Call it art-film nostalgia, but every newly forgotten, newly resurrected “classic” from the post-Truman era of international cinema still looks as bold, brave, and original as the next. BAM’s retro on Japanese modernist Hiroshi Teshigahara proves the point, and not just with Woman in the Dunes (1964). Exactly the sort of confrontationally metaphoric movie that got heads buzzing in the day, Woman is both fearsomely tactile and abstract, with an ideogram for a plot: An unsuspecting teacher (Eiji Okada) becomes trapped in an enormous dune pit and is kept there by a pack of mysterious villagers. In the pit with him, dumbly going about the Sisyphean task of shoveling away the sand that perpetually threatens to engulf them both, is a servile woman living in a driftwood shack; she is essentially the perpetual-motion device that prevents the villagers’ home from being buried, and he is her designated helpmate.
The harrowing dead-end existentialism belonged to avant-garde novelist-scripter Kobo Abe, who played Emeric Pressburger to Teshigahara’s Michael Powell with three more outlandish concepts, including Pitfall (1962), a hot-tempered, pro-labor murder mystery centered on a deunionized coal-mining town and its population of murdered ghosts; and the intensely futurist The Face of Another (1966), in which Japanese New Wave icon Tatsuya Nakadai plays a burned man with emotional issues who, once he’s given a temporary prosthetic face, constructs a new identity and sets about seducing his own wife. (This, the same year as Frankenheimer’s Seconds.) The series also lavishes a one-week run on Teshigahara’s Antonio Gaudí (1984), an observant, Abe-free doc about the Spanish architect’s work that belongs wholly to Gaudí, whose extraordinary, fearsomely surrealist century-old buildings still seem years ahead of our time.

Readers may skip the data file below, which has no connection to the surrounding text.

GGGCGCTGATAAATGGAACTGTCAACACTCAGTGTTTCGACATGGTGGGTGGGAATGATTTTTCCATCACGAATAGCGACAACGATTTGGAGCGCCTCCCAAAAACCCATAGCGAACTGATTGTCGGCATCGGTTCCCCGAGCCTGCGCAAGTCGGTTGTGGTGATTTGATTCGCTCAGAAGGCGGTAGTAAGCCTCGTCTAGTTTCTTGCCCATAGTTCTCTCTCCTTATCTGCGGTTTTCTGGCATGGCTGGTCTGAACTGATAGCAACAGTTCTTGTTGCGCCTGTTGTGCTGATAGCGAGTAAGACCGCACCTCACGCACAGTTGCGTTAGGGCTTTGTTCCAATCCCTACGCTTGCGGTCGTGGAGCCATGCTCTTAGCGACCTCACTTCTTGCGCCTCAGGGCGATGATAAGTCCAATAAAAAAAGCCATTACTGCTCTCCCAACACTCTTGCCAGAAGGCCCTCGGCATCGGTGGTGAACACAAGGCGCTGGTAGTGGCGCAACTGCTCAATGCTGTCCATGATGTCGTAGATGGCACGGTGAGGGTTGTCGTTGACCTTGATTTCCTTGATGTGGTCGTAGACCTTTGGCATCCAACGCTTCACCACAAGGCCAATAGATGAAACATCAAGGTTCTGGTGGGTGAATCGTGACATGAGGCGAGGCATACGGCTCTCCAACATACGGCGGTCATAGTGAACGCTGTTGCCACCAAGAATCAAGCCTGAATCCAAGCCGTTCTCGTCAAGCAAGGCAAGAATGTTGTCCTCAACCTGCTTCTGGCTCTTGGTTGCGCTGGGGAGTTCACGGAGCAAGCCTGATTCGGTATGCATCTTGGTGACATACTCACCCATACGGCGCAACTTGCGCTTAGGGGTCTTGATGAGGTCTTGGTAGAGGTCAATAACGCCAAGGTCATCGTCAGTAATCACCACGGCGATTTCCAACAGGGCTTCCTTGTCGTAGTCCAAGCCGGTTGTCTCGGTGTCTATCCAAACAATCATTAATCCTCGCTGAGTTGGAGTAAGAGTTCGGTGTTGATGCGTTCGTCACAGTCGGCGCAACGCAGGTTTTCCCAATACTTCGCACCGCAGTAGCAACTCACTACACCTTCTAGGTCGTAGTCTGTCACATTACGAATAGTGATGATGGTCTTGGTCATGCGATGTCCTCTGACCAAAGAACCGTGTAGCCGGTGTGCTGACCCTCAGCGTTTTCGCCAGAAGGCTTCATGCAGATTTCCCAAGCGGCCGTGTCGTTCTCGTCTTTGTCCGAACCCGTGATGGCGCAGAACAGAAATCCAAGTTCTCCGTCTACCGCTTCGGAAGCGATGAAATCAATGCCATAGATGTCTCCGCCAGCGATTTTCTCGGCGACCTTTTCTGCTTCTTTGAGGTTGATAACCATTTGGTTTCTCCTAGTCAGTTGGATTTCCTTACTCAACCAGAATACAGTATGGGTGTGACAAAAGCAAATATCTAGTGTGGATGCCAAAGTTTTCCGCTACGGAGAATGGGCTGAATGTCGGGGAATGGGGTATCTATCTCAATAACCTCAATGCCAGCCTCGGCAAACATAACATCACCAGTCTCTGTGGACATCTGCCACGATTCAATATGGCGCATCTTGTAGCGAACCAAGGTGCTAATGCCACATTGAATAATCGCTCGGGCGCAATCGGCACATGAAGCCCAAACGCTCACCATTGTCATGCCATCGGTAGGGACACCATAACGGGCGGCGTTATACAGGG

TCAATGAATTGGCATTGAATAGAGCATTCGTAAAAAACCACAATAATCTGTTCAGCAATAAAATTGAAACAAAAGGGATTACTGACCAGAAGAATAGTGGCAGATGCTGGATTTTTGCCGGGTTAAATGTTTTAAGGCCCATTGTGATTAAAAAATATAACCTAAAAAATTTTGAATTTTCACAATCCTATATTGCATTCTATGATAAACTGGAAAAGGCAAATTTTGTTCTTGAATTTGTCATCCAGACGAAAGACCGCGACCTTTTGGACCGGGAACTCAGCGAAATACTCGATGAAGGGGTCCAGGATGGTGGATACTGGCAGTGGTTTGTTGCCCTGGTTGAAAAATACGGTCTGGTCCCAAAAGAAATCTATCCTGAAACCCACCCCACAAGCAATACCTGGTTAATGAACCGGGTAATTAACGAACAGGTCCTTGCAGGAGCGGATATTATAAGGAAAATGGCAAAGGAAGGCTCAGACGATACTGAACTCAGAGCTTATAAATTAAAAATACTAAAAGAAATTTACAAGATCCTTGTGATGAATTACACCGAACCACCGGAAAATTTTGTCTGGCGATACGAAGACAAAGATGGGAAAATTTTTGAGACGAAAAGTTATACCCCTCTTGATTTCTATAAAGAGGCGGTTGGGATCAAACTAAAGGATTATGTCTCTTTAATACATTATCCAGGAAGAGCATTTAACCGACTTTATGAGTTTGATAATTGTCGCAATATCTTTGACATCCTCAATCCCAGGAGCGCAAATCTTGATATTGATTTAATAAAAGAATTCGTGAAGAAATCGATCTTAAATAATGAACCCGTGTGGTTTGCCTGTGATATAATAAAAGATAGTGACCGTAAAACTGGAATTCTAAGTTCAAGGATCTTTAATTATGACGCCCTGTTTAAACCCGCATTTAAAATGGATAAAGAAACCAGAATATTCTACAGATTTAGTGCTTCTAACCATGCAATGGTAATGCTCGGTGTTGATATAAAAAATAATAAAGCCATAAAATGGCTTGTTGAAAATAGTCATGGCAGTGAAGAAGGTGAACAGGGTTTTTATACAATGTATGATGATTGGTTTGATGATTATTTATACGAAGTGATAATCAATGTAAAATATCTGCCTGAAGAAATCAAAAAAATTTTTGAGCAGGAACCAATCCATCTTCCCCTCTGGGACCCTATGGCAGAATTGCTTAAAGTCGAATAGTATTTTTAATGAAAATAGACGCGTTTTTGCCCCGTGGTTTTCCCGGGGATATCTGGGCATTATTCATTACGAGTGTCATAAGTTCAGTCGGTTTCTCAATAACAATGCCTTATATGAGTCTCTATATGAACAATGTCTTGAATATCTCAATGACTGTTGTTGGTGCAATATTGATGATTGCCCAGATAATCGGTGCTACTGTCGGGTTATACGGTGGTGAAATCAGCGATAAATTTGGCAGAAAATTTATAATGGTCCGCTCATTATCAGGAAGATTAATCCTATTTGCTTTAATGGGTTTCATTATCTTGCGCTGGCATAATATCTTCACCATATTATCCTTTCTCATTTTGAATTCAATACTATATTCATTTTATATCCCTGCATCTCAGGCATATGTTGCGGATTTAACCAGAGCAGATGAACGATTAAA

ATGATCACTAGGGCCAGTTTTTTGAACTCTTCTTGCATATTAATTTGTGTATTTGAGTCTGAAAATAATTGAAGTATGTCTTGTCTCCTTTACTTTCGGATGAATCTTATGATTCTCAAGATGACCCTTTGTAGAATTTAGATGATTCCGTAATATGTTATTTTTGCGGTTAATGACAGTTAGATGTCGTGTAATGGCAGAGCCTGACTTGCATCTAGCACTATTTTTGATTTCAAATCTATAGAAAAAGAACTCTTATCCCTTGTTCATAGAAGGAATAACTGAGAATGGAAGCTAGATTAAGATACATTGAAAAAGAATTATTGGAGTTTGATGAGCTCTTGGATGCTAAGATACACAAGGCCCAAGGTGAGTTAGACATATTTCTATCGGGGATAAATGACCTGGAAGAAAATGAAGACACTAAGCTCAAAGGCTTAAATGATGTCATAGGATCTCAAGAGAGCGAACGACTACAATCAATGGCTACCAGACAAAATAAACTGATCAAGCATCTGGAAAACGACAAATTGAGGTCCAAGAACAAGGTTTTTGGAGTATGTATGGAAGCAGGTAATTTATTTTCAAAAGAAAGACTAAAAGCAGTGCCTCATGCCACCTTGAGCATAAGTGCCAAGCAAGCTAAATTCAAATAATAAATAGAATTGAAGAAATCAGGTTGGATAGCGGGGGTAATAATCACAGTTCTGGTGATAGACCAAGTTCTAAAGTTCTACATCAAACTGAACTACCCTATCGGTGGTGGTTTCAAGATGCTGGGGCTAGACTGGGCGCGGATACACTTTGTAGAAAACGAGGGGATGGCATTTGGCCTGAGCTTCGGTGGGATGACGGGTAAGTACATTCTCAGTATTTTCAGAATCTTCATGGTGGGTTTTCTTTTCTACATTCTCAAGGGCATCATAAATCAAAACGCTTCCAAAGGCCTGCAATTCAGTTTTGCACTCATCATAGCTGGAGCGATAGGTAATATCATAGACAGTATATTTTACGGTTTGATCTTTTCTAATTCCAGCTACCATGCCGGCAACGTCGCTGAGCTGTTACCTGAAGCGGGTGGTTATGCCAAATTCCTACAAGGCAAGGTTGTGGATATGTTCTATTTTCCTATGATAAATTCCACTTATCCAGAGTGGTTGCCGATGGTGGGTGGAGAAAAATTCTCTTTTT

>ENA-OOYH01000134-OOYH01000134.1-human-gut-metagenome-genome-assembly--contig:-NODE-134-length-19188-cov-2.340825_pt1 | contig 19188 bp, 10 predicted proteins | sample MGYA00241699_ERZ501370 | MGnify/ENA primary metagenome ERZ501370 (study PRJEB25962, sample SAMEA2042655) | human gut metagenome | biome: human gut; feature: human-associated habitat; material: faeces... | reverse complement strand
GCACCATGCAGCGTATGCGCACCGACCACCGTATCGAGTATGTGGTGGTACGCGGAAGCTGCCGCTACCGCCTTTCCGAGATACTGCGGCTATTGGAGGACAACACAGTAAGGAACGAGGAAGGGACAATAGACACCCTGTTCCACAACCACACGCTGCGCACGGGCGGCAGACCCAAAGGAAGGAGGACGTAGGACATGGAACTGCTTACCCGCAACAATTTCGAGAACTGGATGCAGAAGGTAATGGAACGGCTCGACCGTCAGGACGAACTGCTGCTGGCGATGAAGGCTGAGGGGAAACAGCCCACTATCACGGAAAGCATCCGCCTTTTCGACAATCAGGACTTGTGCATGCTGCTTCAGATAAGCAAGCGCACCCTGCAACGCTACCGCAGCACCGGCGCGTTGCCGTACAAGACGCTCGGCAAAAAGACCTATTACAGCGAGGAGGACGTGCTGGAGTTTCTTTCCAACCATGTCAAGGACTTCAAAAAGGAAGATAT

Another mid-century phenom has been uncloseted, at Film Forum: Marcel Camus’s Brazilian romance-fable Black Orpheus (1959), an almost irrationally infectious retelling of the Orpheus-Eurydice chestnut set during carnival and feverish with hip-swiveling hustle, exploding local color, and sleeve-worn heart. True, the movie’s massive international success may’ve been partially due to the raw energy of South American partying, but because it’s naive and folk-ish, Camus’s film remains a revivifying experience—and a mid-winter oasis. Born and bred in France, Camus made other films, and lots of French TV, but Black Orpheus may still be the greatest one-hit-wonder import we’ve ever seen.